Movie’s trailer has promise; film is disappointing

Movie's trailer has promise; film is disappointing
"Nothing stays buried forever, nothing."

With a touch of murder, mystery, violence and a bit of sex, added with a tagline like this it is not hard to imagine why a viewer would be reeled in to The Black Dahlia. The film's trailer gives off the impression that the film is a murder mystery set in Los Angeles during the 1940s.

In reality, The Black Dahlia is a very confusing and jolting roller coaster ride of subplots that never quite get explained.


The main character, Bucky, is a former boxer turned police officer trying to find his way in the Los Angeles Police Department. To raise the morale of the city towards the police, the department decides to host a boxing match featuring Bucky and Lee.

Afterwards, Bucky and Lee become partners as well as friends. We learn that Lee has a girlfriend, Kay Lake, and a love triangle forms. With all of these different events going on I began to think to myself, "Wasn't this movie supposed to be about a murder?"

During an apparently normal stake out, Lee ends up killing two suspects while Bucky chases down a third member who got away. While this seemed unimportant, it becomes part of the very bad explanation that is one of The Black Dahlia's main explanations. Immediately following the arrests, Bucky and Lee arrive at the murder that is the inspiration for the film, which is conveniently located a block away.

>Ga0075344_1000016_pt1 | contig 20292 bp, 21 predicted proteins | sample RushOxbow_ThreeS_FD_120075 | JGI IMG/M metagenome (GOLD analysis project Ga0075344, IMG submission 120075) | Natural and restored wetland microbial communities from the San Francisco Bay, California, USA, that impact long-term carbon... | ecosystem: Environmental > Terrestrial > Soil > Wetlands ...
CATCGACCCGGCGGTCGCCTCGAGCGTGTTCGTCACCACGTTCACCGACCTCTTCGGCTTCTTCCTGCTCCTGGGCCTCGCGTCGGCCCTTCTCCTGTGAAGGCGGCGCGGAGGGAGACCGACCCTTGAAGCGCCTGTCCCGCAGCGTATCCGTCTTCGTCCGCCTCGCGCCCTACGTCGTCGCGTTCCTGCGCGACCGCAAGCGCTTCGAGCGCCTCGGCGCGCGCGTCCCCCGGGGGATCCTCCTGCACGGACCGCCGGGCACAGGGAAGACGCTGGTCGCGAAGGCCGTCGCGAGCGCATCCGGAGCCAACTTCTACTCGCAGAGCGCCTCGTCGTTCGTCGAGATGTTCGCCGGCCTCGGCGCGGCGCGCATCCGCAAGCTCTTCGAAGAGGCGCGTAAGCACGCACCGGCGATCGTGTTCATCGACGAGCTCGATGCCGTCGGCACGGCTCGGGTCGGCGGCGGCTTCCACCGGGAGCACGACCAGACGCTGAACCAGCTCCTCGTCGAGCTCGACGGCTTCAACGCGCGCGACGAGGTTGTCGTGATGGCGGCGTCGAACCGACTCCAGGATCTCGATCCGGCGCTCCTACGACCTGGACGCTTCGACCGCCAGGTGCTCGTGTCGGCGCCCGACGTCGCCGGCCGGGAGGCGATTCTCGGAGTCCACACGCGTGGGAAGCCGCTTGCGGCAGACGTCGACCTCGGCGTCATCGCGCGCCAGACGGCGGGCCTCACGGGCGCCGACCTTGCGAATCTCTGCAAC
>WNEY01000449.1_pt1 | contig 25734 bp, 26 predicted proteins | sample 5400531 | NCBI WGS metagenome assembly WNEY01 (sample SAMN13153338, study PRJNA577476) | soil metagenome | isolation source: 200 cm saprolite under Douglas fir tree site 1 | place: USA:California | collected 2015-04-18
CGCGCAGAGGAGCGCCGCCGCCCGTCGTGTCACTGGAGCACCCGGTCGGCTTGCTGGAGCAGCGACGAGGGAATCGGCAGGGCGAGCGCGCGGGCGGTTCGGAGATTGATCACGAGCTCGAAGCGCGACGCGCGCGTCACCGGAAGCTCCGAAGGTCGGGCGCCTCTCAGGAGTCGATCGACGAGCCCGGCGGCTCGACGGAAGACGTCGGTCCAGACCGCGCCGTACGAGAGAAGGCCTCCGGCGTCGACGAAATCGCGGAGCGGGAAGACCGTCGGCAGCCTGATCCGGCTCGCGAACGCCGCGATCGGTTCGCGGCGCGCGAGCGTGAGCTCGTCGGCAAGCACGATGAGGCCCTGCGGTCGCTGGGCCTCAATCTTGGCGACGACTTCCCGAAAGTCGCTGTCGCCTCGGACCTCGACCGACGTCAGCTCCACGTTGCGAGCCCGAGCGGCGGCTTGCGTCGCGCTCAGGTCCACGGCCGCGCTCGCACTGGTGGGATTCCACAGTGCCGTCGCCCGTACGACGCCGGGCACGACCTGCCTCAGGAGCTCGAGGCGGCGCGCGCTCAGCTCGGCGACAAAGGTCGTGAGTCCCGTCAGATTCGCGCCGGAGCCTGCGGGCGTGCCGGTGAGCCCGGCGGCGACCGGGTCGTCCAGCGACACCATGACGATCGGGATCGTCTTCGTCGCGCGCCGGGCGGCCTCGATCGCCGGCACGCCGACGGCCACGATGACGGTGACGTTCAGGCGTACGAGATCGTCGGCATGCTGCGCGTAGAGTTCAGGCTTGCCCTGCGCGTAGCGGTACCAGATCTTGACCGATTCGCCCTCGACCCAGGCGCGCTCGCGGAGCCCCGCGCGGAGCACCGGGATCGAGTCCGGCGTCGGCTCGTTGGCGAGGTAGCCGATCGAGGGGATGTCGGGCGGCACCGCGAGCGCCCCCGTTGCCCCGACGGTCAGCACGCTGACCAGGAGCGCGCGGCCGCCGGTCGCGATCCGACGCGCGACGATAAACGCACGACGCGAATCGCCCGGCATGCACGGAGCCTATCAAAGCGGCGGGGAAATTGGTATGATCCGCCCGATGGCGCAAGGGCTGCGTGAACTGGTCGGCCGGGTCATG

Bucky and Lee are assigned to the case. After an autopsy we learn that the victim was Elizabeth Short, a starlet who was trying to make it in Tinsel Town. Bucky learns that she is connected to Madeleine Linscott, the daughter of a wealthy L.A. property owner.

Linscott swears her innocence and Bucky believes her and promises to keep silence about her knowing the victim and in return Bucky receives a special "favor."

What was going to be just a dinner out and hotel night stay became a dinner where we meet Madeleine's family. Viewers begin to realize that the whole Linscott family is a bit strange, especially the mother who is unstable to the point of insanity.

While this, too, seems a very odd point to add, Madeleine's family will play a big part in the end of the movie.

During this time, Lee becomes increasingly obsessed with the murder. One night Kay reveals to Bucky that Lee has gone off on his own to do a drug bust with some of his old connections. For some reason that we viewers never learn, Bucky finds this very important and runs off.

This only adds to the piling amount of unexplained subplots The Black Dahlia has to offer.

While I don't wish to spoil the ending for anyone who still wishes to see the movie, I will tell you that it doesn't make much sense. I personally believe a plot that had so much potential was ruined by this movie. It is an unwritten rule that in a murder mystery, all the possible suspects should be introduced within the first half hour of the movie.

The Black Dahlia murder wasn't even committed until at least 30-45 minutes into the movie. The only credit I can honestly give the film is that it was very well filmed, but overall does not supply us with all the answers that we need.

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